Kaafila (2007)Action · 10 August 2007
India in the new millennium is faced with corruption, unemployment, crime, and all-round insecurity. Many want to travel abroad to better their lives. Rashid Khan is an individual who assists them, albeit illegally, by taking huge amounts, and then transporting them to their choice of destinations, which in this case is Britain. A group of about 200 people use their lives' savings and pay Rashid, chief amongst them are dishonored Indian Army Officer Aman Kumar Sahadev; Banwari and his nephew, Prem, from Uttar Pradesh; Rajnam Venkateshwaram from Tamil Nadu; Santokh Singh from Punjab; Prof. Proveer Chatterjee from Kolkata, while others hail from Gujarat, Mumbai, Haryana, Rajasthan, Jammu, and also include people from Bangla Desh and Pakistan. This trip turns out to be nightmare as their presence is intercepted and they go into hiding and face hunger amongst other problems. They must now leave to board a ship, which encounters a storm, capsizes, killing hundreds, and leaving only a handful. They land on shore, and are met with Aman's ex-girlfriend, Niharika, who is now married to a man she does not love. Her father is a scientist who is in possession of plutonium. He gets killed, and a dying Niharika, who has been fatally shot, gives the plutonium to Aman. They travel onto Afghanistan where they are met by their guide, Palvisha, who also takes charge of the plutonium so that she can hand it over to the Northern Alliance who want to rule Afghanistan. Palvisha soon finds out that the Northern Alliance is up to no good, takes possession of the plutonium and travels to Kazakhstan, where they meet their new guide, Sameer, who decides to assist them for a huge fee. They survive many perils, and share a common bond, while someone or the other in their group always ends up getting killed by thugs, authorities, and illness. Things change dramatically when they enter Pakistan - and it is here they will all be arrested and held in prison cells - and it is here they will find the true identity of Sameer - who is not who he claims to be.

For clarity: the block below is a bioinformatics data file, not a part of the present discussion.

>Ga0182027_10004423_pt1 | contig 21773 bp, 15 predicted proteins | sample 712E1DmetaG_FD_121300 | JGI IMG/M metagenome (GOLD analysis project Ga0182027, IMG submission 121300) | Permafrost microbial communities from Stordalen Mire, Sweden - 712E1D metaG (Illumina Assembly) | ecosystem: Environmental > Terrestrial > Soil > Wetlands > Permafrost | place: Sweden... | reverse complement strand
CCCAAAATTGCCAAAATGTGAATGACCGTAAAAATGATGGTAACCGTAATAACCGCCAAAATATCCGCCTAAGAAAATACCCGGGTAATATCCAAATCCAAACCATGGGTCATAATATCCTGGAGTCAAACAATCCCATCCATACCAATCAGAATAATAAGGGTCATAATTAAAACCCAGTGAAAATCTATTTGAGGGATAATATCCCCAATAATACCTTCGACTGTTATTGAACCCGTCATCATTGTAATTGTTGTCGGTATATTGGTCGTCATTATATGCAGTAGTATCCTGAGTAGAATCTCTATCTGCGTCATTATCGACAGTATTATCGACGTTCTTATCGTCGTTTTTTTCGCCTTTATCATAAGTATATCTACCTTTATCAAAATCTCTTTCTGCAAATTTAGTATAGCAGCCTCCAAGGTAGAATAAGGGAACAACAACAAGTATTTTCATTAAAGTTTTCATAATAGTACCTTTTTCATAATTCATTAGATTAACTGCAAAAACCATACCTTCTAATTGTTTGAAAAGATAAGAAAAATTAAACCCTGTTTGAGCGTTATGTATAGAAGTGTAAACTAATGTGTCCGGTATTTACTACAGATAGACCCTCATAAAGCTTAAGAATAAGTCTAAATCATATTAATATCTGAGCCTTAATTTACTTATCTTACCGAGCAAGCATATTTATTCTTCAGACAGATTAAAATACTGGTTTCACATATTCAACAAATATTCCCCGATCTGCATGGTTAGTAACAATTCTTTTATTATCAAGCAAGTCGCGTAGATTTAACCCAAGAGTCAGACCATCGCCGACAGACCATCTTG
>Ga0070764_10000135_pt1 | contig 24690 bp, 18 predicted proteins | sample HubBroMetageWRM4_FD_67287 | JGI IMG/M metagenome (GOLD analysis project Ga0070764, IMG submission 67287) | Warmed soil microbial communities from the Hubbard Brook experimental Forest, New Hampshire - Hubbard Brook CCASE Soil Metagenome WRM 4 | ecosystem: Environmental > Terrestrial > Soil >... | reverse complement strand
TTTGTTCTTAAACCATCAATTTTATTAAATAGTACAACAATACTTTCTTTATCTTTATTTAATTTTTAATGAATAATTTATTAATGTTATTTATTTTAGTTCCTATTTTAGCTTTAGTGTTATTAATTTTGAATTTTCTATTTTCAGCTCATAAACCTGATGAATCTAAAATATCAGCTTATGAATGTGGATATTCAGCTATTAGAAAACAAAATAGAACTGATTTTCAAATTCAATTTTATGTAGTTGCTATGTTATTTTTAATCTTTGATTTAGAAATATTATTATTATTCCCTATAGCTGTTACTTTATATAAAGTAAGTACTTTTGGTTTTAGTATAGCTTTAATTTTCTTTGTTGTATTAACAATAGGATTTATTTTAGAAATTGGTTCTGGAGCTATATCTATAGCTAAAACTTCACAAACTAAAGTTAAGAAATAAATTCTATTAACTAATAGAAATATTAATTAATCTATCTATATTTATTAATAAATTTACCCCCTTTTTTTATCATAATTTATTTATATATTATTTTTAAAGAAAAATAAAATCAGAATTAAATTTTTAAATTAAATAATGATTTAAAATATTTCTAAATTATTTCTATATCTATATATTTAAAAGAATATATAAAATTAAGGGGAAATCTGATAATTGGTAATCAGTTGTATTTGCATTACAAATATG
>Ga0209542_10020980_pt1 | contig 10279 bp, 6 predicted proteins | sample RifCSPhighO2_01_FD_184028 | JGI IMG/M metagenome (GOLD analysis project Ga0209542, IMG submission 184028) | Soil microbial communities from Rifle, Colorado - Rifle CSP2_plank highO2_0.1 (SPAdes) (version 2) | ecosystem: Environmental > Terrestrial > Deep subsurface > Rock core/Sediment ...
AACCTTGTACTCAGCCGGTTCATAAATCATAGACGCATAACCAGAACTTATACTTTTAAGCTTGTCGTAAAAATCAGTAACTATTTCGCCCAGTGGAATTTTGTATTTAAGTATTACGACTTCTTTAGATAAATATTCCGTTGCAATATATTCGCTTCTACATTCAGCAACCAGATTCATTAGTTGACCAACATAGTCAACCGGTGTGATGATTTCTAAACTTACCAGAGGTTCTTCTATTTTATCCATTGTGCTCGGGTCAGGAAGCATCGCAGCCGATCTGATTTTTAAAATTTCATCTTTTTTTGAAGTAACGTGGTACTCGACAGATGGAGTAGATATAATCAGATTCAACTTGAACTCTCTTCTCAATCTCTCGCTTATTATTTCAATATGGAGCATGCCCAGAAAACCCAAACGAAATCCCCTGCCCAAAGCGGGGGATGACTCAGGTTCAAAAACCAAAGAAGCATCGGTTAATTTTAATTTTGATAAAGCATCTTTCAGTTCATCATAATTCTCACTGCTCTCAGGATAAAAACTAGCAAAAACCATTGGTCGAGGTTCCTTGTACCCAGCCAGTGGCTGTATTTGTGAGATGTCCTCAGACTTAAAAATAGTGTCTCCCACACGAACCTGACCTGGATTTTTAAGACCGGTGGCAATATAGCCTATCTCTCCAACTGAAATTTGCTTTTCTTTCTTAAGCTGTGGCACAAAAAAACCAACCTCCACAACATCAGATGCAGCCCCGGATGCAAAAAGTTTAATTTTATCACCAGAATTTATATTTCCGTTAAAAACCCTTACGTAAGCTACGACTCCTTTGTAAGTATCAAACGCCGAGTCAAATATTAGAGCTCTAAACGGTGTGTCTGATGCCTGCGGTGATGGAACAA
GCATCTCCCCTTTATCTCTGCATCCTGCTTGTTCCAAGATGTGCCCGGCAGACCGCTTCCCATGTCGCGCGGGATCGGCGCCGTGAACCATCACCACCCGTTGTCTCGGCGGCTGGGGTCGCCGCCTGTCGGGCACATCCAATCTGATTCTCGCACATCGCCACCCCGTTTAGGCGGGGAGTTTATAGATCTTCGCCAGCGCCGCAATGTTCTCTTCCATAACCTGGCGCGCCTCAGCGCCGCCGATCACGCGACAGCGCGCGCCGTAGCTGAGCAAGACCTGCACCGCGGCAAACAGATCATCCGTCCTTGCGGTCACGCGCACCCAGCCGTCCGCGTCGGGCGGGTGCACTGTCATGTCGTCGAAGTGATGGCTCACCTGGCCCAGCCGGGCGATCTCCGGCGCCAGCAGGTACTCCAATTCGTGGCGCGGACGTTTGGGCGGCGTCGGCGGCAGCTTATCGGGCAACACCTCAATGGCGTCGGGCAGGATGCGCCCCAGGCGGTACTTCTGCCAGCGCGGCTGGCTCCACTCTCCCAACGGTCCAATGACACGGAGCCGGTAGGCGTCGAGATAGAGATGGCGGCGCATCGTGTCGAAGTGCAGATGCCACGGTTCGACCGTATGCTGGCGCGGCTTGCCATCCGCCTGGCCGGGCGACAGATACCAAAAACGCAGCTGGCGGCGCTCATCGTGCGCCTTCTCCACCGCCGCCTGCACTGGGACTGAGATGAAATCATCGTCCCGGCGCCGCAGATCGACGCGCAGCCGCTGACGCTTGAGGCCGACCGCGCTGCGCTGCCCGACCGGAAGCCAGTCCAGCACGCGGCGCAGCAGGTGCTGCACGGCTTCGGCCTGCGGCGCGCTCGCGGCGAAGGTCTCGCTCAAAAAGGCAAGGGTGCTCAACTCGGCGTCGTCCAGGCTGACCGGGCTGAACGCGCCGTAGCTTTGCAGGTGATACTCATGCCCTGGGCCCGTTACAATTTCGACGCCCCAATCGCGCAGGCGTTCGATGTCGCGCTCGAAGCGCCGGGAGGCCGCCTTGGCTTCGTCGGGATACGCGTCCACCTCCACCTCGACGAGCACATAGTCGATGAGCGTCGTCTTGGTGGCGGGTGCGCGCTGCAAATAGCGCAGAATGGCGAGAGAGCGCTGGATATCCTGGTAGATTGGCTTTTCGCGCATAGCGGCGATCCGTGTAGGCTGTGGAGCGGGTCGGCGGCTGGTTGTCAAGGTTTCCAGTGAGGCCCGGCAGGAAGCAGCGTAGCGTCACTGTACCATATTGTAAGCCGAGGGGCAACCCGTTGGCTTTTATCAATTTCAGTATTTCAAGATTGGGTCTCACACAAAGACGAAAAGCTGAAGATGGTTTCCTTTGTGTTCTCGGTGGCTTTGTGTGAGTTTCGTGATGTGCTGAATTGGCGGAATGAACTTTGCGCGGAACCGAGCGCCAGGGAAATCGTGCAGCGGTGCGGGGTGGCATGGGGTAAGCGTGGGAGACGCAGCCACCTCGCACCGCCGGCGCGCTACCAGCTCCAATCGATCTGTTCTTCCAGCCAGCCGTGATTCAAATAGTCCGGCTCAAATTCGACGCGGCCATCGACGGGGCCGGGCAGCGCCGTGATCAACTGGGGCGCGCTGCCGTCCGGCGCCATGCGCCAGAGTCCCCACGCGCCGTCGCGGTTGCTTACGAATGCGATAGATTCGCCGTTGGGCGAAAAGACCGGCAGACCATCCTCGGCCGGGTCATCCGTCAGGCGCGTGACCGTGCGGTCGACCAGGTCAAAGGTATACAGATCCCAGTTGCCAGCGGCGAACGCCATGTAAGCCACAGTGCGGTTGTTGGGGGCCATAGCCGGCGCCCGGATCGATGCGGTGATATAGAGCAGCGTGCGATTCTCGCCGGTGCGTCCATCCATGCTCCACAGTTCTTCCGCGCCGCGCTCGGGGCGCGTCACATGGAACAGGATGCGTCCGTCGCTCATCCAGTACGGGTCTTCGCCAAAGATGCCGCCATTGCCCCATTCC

- Written by